I've posted this before but I will say it again. I had a friend who used to play for OSU(2002-2004). He said that there was a portion of practice each week dedicated to Michigan. They would either watch UM film or practice against the scout team mimicking UM personnel. It didn't matter if OSU was facing Penn State in week 9 or Akron in week 1, they were still preparing for Michigan.

You can debate if this is skill or not, but it is definitely a different strategy. I never asked if they did it for any other team but I doubt they do.
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  #15  
Old 11-27-2007, 04:08 PM
damaniac damaniac is offline
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Default Re: Winning rivalry games, is it a skill?

What's more impressive is that it didn't seem to interfere with success in other games (again, assuming this has a significant substantive meaning).
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  #16  
Old 11-27-2007, 04:32 PM
Dudd Dudd is offline
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Default Re: Winning rivalry games, is it a skill?

I think it has more to do with Michigan measuring their program against Ohio State, and Tressell>>>>Lloyd, so if your current coach can't get the job done, you have to find someone who can.
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  #17  
Old 11-27-2007, 08:14 PM
damaniac damaniac is offline
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Default Re: Winning rivalry games, is it a skill?

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I think it has more to do with Michigan measuring their program against Ohio State, and Tressell>>>>Lloyd, so if your current coach can't get the job done, you have to find someone who can.

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What has what to do with what?
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  #18  
Old 11-27-2007, 09:22 PM
Jack Bando Jack Bando is offline
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Default Re: Winning rivalry games, is it a skill?

I asked FootballOutsiders a few months ago about this regarding the NFL and rivalry games and Aaron said he ran the numbers and it doesn't matter. You're just as likely to see Green Bay beat Chicago as you are Green Bay beat a Chicago clone that wasn't their "rival".
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  #19  
Old 11-27-2007, 09:30 PM
vhawk01 vhawk01 is offline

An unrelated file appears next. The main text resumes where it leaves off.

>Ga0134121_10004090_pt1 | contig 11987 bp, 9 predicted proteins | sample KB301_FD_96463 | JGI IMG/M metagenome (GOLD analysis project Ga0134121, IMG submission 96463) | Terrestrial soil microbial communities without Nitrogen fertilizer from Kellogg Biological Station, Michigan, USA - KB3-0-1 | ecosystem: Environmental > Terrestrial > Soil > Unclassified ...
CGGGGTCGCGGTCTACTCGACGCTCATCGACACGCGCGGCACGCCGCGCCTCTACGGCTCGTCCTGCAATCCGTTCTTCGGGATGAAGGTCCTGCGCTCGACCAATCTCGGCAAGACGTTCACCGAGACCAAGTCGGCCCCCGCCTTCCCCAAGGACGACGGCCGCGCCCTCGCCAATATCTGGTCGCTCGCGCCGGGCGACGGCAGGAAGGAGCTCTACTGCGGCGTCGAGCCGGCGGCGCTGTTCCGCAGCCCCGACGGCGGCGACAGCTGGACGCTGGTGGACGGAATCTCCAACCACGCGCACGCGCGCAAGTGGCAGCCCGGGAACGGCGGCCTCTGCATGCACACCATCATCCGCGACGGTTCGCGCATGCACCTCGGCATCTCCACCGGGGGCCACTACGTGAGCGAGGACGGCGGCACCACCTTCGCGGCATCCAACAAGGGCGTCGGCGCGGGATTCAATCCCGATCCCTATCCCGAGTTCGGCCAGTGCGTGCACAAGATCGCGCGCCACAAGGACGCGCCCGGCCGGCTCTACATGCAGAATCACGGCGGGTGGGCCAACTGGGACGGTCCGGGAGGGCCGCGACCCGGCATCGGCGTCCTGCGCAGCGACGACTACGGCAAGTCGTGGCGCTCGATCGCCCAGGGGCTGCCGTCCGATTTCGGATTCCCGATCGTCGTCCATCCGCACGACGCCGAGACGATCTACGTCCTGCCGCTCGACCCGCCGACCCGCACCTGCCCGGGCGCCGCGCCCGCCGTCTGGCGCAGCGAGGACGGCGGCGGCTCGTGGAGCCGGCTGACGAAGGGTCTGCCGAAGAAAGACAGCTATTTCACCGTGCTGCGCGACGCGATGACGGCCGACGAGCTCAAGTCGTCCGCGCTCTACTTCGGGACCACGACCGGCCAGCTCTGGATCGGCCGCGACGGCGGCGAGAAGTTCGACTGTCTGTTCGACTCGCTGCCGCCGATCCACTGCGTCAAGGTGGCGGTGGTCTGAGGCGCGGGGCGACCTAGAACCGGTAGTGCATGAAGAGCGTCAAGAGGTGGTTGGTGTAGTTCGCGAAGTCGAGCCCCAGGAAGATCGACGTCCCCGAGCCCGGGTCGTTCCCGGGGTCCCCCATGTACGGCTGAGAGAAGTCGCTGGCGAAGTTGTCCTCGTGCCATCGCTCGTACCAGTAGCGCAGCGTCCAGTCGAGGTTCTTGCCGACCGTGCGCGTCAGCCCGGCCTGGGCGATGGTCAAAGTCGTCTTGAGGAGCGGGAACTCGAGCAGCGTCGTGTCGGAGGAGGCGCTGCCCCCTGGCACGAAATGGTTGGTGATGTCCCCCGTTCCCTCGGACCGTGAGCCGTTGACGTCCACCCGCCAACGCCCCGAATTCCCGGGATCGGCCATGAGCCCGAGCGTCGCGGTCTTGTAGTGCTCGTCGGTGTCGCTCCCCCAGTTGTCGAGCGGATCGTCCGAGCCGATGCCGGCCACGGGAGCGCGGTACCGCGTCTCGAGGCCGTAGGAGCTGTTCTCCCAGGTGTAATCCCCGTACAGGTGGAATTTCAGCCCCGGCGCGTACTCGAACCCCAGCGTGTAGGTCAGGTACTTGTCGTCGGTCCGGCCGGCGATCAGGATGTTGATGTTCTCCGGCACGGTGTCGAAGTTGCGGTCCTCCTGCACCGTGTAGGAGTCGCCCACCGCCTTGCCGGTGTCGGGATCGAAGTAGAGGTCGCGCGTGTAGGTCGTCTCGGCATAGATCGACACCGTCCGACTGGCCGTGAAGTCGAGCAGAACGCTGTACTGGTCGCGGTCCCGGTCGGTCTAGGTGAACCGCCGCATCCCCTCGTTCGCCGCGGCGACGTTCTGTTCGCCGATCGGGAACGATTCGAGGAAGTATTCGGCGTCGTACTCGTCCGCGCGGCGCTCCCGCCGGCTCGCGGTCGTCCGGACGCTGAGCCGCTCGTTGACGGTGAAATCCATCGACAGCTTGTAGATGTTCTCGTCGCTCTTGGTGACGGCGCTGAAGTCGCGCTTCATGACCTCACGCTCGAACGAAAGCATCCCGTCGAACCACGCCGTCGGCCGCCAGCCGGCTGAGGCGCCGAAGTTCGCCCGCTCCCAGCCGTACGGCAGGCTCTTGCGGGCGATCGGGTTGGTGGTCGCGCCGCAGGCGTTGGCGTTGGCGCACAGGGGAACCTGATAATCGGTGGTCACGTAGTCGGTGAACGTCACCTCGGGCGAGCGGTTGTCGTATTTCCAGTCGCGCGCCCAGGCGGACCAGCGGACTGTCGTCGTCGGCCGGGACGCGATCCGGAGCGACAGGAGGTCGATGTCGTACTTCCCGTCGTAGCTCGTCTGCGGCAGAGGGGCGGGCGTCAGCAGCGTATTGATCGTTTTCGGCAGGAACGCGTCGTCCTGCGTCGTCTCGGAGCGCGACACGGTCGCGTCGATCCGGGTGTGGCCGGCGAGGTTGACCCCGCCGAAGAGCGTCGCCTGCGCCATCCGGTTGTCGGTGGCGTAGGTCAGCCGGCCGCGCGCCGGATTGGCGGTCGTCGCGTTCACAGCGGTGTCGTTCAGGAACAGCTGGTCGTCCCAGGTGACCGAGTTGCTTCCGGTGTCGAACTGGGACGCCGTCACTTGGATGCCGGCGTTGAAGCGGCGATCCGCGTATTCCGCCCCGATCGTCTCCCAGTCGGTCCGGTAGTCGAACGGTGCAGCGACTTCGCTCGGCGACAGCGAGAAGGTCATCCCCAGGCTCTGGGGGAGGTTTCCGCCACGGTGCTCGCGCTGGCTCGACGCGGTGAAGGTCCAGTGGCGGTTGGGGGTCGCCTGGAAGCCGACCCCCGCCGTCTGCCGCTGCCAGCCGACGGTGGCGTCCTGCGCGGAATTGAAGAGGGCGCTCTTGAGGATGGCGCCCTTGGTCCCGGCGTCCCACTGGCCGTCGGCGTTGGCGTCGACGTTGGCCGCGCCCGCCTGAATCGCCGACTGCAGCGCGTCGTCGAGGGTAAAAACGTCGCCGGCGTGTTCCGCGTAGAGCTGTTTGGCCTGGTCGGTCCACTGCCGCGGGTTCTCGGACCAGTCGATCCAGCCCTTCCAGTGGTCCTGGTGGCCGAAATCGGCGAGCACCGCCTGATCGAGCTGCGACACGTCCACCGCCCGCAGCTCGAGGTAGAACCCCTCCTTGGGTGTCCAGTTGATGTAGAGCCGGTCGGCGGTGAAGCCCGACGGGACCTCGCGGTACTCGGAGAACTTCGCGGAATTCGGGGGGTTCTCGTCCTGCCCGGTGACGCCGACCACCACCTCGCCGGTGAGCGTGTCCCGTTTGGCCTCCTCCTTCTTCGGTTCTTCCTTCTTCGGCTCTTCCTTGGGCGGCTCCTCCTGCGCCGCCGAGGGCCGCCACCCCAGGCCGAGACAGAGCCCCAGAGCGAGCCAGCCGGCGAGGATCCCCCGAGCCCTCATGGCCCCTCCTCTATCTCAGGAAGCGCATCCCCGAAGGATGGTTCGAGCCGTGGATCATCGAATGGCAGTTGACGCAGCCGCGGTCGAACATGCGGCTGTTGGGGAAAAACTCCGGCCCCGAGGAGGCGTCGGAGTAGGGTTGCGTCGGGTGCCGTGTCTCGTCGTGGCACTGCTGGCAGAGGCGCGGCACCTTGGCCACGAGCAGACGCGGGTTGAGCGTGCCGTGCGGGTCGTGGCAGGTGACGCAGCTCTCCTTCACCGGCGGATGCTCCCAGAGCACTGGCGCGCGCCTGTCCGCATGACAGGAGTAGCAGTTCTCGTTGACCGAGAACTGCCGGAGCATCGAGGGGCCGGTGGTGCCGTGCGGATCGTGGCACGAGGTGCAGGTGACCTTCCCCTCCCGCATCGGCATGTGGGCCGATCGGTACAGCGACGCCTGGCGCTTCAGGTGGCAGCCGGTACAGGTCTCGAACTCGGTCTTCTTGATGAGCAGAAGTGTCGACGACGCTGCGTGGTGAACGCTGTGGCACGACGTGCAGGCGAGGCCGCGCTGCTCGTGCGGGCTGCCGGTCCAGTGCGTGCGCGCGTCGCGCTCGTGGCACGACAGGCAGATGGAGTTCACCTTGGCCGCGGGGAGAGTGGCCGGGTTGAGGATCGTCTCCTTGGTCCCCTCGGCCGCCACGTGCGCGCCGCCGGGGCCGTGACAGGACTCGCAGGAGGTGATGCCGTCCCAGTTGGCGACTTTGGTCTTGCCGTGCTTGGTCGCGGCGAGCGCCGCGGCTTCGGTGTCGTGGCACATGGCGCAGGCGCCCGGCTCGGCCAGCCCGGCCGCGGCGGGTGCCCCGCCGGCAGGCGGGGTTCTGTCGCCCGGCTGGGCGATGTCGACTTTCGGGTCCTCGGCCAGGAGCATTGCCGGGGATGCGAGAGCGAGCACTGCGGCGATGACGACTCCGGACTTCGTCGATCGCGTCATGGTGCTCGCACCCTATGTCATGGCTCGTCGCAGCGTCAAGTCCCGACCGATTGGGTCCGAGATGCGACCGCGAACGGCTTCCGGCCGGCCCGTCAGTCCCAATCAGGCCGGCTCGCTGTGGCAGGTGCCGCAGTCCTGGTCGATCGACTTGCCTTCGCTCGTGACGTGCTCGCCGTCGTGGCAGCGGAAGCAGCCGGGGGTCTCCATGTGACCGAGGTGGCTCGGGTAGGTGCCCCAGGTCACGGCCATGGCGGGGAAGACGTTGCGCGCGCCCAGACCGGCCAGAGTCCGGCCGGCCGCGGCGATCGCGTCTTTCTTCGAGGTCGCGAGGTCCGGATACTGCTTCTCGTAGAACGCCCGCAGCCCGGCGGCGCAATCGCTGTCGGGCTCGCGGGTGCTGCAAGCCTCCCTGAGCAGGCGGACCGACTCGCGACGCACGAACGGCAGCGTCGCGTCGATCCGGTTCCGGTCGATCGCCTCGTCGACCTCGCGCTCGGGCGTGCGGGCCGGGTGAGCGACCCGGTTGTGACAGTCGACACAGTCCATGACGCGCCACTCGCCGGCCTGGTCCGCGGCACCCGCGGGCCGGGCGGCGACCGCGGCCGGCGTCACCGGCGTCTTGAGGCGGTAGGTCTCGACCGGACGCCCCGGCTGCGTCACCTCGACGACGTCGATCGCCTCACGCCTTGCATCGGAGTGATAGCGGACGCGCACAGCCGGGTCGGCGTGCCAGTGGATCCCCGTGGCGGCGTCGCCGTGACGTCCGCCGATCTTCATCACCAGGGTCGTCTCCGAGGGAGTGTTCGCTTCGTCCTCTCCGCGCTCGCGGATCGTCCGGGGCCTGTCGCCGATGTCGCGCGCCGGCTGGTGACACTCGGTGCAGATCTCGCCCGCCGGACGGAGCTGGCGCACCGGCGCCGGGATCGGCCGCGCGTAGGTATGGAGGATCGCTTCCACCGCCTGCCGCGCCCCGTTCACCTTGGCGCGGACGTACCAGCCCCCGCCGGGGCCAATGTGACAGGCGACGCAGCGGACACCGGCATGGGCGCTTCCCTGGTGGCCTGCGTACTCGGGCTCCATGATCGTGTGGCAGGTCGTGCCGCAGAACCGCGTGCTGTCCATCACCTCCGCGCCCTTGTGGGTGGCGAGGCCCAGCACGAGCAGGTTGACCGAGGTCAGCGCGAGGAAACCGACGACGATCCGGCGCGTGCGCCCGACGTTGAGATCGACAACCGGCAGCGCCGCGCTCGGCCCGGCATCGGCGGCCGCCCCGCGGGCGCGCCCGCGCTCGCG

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Default Re: Winning rivalry games, is it a skill?

[ QUOTE ]
John Cooper was the worst big game coach in the history of college football. And it's not even close. He lost many Michigan and bowl games that he should have won. The 1993 game where Ohio State came in undefeated and lost 28-0 was one of the worst performances of all time. The Biakabatuka game in 1995 wasn't much better. Losing to Air Force in the bowl game. This is just off the top of my head, I've probably blocked out the rest as a defense mechanism.

I'm not sure Carr has lost any to Tressel that he should have won.

Edit: Just realized I didn't answer the question. Answer: yes, because if someone can be horribly bad at it, it must be a skill.

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You realize someone has to be horribly bad at it right? Just like someone has to be pretty good at it. They cant all be exactly as expected.
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  #20  
Old 11-27-2007, 09:31 PM
vhawk01 vhawk01 is offline
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Default Re: Winning rivalry games, is it a skill?

[ QUOTE ]
I've posted this before but I will say it again. I had a friend who used to play for OSU(2002-2004). He said that there was a portion of practice each week dedicated to Michigan. They would either watch UM film or practice against the scout team mimicking UM personnel. It didn't matter if OSU was facing Penn State in week 9 or Akron in week 1, they were still preparing for Michigan.

You can debate if this is skill or not, but it is definitely a different strategy. I never asked if they did it for any other team but I doubt they do.

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So the question is does this correlate with winning, losing or nothing?